“Innocent and the food market is not immune to the economic climate,” said Giles Brook, Innocent’s commercial director.
However, he said he remained optimistic about the future, claiming health was still firmly on the consumer agenda despite the credit crunch. There were also signs Innocent’s market share was strengthening, he added.
The company has recently diversified into orange juice in a bid to appeal to consumers not prepared to pay smoothie prices. It has also entered the food market, launching vegetable pots earlier this month. Sales of PJ Smoothies have also dropped this year, it has been reported, while Boosted Smoothies collapsed in August just four months after launch.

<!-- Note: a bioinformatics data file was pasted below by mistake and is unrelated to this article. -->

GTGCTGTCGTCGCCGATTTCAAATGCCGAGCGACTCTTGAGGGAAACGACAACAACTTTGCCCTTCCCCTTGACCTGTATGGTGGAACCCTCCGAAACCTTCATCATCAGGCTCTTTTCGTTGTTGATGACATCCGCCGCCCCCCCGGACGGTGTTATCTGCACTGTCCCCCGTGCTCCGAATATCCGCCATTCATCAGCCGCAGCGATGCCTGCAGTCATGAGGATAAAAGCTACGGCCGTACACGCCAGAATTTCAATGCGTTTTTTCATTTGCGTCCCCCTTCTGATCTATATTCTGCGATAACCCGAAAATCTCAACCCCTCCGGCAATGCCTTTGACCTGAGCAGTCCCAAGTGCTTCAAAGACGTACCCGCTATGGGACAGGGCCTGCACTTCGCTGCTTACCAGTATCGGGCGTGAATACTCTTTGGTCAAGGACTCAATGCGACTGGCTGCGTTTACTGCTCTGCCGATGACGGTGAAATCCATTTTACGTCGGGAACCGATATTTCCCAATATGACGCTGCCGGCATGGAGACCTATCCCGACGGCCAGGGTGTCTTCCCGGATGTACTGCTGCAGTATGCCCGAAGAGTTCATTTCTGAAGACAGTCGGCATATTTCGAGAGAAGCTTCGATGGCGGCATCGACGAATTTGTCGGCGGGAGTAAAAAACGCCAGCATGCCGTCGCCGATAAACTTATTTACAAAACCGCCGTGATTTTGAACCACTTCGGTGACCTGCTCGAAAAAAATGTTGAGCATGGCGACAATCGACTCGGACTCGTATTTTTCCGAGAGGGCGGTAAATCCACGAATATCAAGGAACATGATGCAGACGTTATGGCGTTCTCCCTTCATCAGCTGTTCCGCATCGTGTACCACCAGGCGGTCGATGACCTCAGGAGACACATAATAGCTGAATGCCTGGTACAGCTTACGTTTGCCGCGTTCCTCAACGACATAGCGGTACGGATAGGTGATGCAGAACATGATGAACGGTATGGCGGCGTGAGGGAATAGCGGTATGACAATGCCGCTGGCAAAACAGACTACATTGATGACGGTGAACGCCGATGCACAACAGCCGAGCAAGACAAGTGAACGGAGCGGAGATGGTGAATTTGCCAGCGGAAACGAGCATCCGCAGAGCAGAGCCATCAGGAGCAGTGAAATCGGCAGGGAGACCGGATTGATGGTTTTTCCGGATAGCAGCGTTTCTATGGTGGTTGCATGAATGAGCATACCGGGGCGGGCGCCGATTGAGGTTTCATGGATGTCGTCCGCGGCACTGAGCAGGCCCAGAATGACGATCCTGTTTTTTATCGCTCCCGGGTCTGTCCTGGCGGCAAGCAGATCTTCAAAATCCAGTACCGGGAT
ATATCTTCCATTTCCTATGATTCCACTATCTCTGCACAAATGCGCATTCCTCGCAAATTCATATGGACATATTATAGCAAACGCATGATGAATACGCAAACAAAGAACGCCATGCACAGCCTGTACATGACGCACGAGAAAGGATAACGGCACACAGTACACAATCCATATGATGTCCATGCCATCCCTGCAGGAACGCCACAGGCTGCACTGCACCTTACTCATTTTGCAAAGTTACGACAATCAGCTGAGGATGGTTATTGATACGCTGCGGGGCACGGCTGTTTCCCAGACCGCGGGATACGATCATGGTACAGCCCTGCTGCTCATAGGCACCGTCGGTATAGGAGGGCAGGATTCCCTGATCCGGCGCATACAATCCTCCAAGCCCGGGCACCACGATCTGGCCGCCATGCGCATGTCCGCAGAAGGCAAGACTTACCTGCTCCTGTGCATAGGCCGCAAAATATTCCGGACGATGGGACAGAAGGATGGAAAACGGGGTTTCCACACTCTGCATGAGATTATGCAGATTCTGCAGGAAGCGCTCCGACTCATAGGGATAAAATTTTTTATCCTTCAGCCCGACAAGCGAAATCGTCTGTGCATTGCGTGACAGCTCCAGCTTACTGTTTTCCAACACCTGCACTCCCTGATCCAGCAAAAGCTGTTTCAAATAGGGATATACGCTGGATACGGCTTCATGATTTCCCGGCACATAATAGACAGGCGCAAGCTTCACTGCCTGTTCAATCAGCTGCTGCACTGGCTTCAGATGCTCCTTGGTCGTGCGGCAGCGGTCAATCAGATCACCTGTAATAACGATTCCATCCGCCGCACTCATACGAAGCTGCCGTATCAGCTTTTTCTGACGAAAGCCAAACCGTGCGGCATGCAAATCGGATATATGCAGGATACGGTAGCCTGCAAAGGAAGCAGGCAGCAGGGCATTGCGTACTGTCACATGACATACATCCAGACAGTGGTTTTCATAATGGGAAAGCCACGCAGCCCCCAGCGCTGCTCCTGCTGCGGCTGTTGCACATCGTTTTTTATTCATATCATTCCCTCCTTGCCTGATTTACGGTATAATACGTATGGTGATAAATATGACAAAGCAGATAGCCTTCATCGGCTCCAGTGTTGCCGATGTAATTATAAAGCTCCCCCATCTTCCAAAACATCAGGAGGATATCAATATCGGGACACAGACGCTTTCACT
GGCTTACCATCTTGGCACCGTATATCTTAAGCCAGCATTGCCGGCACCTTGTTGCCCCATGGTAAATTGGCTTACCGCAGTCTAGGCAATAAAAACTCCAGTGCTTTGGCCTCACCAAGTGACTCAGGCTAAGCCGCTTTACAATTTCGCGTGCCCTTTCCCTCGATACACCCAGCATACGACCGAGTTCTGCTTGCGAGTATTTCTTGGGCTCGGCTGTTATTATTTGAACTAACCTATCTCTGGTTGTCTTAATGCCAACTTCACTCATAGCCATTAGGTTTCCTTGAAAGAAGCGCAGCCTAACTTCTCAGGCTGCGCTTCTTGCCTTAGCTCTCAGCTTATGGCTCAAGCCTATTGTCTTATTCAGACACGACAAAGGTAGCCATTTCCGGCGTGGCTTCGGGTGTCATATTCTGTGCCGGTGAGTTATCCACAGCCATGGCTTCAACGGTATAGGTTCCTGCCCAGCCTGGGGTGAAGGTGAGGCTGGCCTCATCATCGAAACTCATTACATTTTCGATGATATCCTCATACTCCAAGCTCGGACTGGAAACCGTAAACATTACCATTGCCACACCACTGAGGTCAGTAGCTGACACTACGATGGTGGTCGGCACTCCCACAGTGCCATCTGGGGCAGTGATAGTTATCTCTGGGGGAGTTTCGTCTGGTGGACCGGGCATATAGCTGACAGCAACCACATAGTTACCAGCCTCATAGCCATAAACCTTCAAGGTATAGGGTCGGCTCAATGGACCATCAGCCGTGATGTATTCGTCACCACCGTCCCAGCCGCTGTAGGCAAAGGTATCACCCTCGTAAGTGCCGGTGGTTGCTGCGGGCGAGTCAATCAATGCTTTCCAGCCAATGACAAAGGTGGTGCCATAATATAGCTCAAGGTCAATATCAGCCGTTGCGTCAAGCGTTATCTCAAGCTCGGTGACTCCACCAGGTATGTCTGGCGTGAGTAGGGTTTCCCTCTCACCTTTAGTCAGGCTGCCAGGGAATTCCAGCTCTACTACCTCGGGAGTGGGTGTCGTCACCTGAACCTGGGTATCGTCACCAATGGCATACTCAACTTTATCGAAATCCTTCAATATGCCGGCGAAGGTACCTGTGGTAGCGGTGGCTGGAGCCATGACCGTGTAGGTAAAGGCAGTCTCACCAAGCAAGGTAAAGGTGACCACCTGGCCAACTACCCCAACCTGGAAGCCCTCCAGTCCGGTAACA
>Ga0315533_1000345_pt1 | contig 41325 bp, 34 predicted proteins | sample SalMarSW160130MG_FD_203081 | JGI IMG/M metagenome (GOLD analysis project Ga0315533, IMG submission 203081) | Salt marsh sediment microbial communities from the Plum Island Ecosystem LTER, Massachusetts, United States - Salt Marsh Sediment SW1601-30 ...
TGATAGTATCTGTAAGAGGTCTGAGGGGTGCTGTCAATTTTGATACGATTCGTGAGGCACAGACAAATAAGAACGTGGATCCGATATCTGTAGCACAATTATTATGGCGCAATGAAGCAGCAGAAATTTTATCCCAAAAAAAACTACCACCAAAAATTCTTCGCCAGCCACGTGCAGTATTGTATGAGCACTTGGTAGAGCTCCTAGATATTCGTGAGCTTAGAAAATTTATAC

Tropicana, which launched a new range of smoothies in February, refused to comment on reports sales had fallen, but said its smoothie range had made £12.5m since launch. Smoothies are just one premium product that has been hit by the credit crunch. Mintel research this week showed consumers were finally turning away from premium food as the economy worsened. Some 41% of consumers have switched to cheaper brands and 34% have cut back on premium own-label ranges such as Tesco Finest in the past year, it claimed.
“It is clear shoppers are beginning to trade down when buying food,” said Mintel director of retail research Richard Perks. “During recent years we have seen a noticeable shift toward premium, upmarket food. But in just a few months this trend has already started to reverse.”